Do you believe what distributors are telling you?

Most food store operators affirm that they trust their foodservice distributors. However, they also agree that distributors are also prone to mistakes. They also know that, being in the business of making money, distributors may not give the lowest prices. Nevertheless, operators generally view distributors with trust and believe that the latter works in their best interest.

* Roger Berkowitz CEO Legal Sea Foods Allston, Mass.

Yes, we trust our foodservice distributors. But, we also assume that they can make mistakes. If you assume that, you are more detail-oriented in checking deliveries or anything else you do.

We tell our general managers at each restaurant that mistakes will be made from time to time, and they are responsible for checking things closely and finding any errors. We also distribute some items ourselves and know that mistakes can be made there, too, so managers check our deliveries as well.

We do trust our suppliers. That’s why we’re doing business with them. However, you have to assume that everyone can make mistakes.

There also may be situations where you have a good relationship and complete trust from the outset with the head of the company with which you’ve made your agreement. But, there can be situations where drivers or other people in the distributor’s organization take advantage of that trust. So you always have to go in with your eyes open completely, and assume that mistakes will be made.

* Bo Handy District Manager T-Bones Charleston, S.C.

Overall, I would say we trust our suppliers on issues such as whether they do what they say they are going to, whether they provide us with good-quality product, and whether their trucks are clean.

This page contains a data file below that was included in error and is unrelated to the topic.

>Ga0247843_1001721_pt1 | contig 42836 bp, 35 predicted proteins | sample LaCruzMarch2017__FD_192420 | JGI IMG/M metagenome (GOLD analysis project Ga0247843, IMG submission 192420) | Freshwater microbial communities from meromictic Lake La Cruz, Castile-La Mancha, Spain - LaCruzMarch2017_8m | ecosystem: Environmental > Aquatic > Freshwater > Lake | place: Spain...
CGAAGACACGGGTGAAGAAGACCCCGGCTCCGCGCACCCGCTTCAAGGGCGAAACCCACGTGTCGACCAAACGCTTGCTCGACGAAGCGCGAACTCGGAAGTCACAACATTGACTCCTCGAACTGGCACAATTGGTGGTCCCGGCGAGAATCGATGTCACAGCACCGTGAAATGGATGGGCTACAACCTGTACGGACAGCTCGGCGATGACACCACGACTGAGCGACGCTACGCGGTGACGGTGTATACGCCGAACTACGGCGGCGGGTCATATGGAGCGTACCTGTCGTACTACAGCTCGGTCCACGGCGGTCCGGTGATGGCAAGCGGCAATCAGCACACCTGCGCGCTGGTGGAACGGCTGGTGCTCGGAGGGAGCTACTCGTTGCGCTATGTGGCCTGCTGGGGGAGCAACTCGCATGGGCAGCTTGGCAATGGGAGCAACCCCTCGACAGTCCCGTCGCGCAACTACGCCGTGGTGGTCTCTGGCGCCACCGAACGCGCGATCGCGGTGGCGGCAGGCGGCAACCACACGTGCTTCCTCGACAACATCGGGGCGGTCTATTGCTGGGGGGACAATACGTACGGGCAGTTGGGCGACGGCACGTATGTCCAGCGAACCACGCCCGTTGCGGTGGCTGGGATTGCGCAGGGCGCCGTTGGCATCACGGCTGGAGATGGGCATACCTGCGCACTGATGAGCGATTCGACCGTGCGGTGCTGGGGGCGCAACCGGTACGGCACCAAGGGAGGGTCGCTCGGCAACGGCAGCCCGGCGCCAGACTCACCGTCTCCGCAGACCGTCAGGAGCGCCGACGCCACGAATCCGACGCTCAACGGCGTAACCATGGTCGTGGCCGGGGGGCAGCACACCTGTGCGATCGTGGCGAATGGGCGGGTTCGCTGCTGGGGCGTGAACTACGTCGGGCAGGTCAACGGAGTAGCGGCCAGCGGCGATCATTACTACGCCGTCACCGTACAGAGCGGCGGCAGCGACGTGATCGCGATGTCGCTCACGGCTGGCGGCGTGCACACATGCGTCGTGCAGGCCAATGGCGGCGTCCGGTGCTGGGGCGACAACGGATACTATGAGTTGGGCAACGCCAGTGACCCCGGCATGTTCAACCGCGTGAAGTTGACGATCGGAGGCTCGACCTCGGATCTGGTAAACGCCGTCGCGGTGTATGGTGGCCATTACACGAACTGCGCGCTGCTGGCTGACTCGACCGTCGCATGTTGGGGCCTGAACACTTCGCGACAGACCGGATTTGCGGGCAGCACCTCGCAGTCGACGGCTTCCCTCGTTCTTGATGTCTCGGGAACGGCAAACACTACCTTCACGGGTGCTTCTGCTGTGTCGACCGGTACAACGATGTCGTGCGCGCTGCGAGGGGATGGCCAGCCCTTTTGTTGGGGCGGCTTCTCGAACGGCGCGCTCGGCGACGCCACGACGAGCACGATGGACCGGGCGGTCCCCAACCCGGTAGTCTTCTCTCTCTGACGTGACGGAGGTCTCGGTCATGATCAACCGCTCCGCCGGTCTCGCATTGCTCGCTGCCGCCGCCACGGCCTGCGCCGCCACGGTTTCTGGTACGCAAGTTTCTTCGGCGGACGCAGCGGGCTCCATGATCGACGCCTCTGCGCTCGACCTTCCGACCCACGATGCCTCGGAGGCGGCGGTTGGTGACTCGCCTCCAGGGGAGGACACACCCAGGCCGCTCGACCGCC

But, there are some issues on which we don’t trust them. For example, we don’t always know whether they are giving us their lowest price. The answer is that they are not because they are in business to make money and we know it.

However, I generally feel that our distributors look out for our best interests. I usually trust that they do. But, I think I also need to shop around.

We have five restaurants in two states and deal with some large companies, and sometimes the same company will quote different prices to different locations. They may even quote different prices to two places in the same town. So we shop around among a couple of major companies, and if someone has a better price, we may buy an item from them one week instead of from the other company.

Part of our job as managers is to make sure that we get the best product for the best price. However, that doesn’t mean that we always take the lowest price, because that may mean settling for lesser quality. But, we do shop around.

Aside from that, we trust that the distributors we deal with are capable. However, since they’re doing business on a mass scale, some things will slip through the cracks sometimes, and we have to check.

* Dolores Juergens Director, Food Services Northwestern Mutual Life Insurance Co. Milwaukee

I trust them. However, we’re a large operation in a position to employ competitive bidding, and I think that is something we need to keep in the forefront. I think that competition is good, therefore I’m not a believer in one-stop shopping.

Also, when it comes to product quality, I don’t rely on anybody for trust factors. I do a lot of comparative shopping myself. With canned fruits and vegetables, for example, we ask each supplier to submit samples, and we open the cans and compare the products to each other.

It is up to us to be the judge of quality. Certain claims are made by distributors about the quality of products that they carry, but I feel that it’s our responsibility to search out the truth. And I think it’s up to the distributors to understand why they are not getting the business if we try something and aren’t satisfied.

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